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Attorney says Google has first amendment right to exclude pages

Google, headquartered in Mountain View, is facing a federal lawsuit
alleging illegal blackballing of websites.
Photo(s) by Luke Thomas

By Jason Bennert, Bay City News Service

June 30, 2006

SAN JOSE (BCN) - A federal judge in San Jose indicated today that a lawsuit accusing Google of blackballing a particular Web site will have to be re-submitted with more facts about Google's alleged illegal conduct.

KinderStart, a Southern California-based Web site focused on the care and education of young children, filed the lawsuit after Google allegedly put the site in "Google jail,'' preventing Internet users from finding it through Google's search engine. Google filed a motion to dismiss the lawsuit, arguing that it has a First Amendment right to choose which Web sites it highlights on its search engine.

U.S. District Court Judge Jeremy Fogel told KinderStart attorney Gregory Yu at the outset of this morning's hearing on the dismissal motion that he had a problem with the lawsuit.

"I think all of the claims, with the possible exception of the defamation claim, lack a certain specificity,'' Fogel said.

Fogel posed some pointed legal questions to Yu that the attorney largely did not answer. Yu told the judge that KinderStart needed to take depositions from Google to obtain information supporting its allegations.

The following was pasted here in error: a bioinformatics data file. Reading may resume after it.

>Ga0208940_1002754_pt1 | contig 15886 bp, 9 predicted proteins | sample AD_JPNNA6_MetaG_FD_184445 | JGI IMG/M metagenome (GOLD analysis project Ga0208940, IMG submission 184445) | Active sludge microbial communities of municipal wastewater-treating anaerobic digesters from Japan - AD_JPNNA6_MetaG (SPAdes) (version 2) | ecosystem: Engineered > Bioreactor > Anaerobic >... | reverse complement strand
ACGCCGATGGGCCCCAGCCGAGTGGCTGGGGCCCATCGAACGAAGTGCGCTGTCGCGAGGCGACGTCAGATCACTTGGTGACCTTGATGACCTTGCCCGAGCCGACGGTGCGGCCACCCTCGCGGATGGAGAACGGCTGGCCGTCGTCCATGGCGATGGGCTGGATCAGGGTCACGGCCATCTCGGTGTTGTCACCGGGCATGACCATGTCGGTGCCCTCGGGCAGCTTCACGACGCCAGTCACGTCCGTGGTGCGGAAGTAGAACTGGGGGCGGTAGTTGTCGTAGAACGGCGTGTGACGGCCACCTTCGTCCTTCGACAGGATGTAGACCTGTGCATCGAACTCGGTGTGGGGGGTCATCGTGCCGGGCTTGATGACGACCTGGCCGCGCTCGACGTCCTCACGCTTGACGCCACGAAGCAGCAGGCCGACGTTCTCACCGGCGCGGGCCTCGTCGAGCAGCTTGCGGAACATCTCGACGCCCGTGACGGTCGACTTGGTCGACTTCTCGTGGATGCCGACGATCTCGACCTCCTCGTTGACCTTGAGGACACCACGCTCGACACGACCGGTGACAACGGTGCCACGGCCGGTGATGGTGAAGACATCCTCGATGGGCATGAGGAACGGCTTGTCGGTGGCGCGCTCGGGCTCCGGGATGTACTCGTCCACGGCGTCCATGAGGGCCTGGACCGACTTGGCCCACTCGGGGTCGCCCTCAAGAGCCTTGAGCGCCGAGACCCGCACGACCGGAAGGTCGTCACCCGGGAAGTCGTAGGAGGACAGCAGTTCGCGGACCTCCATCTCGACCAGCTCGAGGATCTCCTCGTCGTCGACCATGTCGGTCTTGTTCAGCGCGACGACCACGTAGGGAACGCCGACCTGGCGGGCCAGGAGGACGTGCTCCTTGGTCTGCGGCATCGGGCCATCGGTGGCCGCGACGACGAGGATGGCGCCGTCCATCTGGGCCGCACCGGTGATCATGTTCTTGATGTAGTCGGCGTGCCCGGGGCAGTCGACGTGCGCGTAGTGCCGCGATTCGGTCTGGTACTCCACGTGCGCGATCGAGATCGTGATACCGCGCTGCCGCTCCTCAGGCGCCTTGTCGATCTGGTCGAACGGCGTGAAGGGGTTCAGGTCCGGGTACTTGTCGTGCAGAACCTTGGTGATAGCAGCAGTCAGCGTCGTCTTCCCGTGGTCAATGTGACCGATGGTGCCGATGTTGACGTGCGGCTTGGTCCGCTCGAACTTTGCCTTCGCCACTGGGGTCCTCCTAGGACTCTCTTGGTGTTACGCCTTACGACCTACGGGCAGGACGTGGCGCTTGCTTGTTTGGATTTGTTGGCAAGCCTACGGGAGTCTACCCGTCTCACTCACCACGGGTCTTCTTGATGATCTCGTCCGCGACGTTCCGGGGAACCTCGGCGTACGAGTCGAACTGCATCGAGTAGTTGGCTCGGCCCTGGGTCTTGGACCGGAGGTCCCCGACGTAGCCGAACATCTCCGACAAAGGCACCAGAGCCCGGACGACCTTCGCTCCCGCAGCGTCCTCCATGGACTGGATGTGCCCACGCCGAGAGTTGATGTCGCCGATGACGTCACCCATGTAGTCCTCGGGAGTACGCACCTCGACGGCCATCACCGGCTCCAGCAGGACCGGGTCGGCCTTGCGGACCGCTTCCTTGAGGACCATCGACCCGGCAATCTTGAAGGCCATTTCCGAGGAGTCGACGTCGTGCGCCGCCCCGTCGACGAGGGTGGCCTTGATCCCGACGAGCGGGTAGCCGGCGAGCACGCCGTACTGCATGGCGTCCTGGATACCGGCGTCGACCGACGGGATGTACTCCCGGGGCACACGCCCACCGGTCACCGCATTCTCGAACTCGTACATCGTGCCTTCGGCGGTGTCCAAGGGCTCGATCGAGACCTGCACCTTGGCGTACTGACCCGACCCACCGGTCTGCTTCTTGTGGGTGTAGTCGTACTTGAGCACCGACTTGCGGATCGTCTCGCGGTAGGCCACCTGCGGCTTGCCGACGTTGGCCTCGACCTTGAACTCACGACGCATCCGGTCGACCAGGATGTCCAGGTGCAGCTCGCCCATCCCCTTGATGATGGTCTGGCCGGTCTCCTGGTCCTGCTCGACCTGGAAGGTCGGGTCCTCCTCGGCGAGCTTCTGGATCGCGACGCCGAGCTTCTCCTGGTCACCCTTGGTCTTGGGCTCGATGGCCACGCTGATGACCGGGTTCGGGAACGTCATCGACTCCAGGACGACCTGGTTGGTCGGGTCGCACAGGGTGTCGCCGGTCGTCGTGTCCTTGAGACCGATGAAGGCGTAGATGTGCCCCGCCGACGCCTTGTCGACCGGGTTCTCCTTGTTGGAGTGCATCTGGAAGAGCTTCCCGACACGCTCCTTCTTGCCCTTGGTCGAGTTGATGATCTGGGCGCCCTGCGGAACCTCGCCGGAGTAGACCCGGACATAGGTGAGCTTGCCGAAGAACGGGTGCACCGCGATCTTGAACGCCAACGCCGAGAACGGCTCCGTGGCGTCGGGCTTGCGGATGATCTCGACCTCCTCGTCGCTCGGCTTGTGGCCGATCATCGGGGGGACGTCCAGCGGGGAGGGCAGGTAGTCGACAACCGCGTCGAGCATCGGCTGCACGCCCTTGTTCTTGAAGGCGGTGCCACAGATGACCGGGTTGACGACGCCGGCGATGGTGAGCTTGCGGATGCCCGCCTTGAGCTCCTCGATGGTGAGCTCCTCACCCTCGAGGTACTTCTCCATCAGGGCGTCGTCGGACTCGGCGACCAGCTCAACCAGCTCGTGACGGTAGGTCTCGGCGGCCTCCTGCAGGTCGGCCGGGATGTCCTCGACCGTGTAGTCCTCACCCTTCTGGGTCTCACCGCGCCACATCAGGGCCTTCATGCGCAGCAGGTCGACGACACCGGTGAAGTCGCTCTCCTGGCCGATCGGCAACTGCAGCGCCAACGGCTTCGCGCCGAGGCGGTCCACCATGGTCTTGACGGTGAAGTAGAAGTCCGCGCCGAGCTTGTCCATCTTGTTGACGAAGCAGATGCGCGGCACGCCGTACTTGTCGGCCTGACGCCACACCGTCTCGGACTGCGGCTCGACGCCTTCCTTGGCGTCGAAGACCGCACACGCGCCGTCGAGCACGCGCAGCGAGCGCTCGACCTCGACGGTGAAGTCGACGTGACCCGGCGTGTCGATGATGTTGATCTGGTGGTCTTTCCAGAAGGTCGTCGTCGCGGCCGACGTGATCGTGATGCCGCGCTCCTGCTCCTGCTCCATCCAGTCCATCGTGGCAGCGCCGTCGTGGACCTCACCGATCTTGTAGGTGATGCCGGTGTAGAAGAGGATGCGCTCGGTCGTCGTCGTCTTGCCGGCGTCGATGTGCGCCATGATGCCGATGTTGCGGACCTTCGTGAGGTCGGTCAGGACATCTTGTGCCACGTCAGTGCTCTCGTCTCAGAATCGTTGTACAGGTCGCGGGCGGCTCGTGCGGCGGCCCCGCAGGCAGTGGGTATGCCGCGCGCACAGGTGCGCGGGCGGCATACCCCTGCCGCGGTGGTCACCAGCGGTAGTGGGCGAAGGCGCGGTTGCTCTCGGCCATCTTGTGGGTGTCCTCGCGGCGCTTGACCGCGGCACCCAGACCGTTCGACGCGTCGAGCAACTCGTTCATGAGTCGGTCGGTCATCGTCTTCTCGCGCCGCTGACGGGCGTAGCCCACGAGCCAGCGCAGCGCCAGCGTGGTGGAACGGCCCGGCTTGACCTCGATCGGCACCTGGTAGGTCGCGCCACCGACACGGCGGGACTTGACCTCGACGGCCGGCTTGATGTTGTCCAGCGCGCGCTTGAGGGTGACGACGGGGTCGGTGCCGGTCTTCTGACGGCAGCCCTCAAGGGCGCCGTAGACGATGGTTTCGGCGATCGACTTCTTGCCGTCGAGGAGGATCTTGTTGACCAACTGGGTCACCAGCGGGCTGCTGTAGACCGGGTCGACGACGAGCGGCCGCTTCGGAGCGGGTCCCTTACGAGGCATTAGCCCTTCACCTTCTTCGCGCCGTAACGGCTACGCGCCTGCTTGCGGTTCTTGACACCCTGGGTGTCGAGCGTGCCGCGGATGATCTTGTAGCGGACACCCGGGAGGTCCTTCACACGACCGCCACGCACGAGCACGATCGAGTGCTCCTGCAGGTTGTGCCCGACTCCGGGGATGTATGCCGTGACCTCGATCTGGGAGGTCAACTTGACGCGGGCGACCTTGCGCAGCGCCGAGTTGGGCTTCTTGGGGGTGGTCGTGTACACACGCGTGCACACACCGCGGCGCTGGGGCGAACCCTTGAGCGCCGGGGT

"Plaintiffs are handicapped. The entire contents ... are buried in the bowels of Google,'' Yu said. Yu was unable to articulate for Fogel an overarching reason why Google would blackball KinderStart until finally the judge suggested a reason with which Yu quickly agreed.

"The reason Google is doing what they're doing to your client is that they're a competitor,'' Fogel said.

Fogel described KinderStart as a "boutique search engine'' focused on children's issues.

Google attorney David Kramer echoed the company's court documents that claimed Google has a free speech right to list Web sites any way it wants.

"Page ranks are subjective. They are Google's opinion,'' Kramer said.

Fogel questioned whether Google is defaming KinderStart, if KinderStart's allegations that Google is deliberately excluding it from search engine results turn out to be true.

"Aren't (Google staff) making a misrepresentation to the community and couldn't that form the basis for a defamation claim?'' Fogel asked Kramer.

Kramer once again said that under the First Amendment, Google can choose what it lists in its search engine results.

"The court can't, under Google's First Amendment rights, force Google to carry anything,'' Kramer said.

Fogel said he would issue a decision in approximately one week but told Yu that he would have to amend his lawsuit.

"The order I issue is going to require amendment of the complaint,'' Fogel said.

Copyright © 2006 by Bay City News, Inc. -- Republication, Rebroadcast or any other Reuse without the express written consent of Bay City News, Inc. is prohibited.




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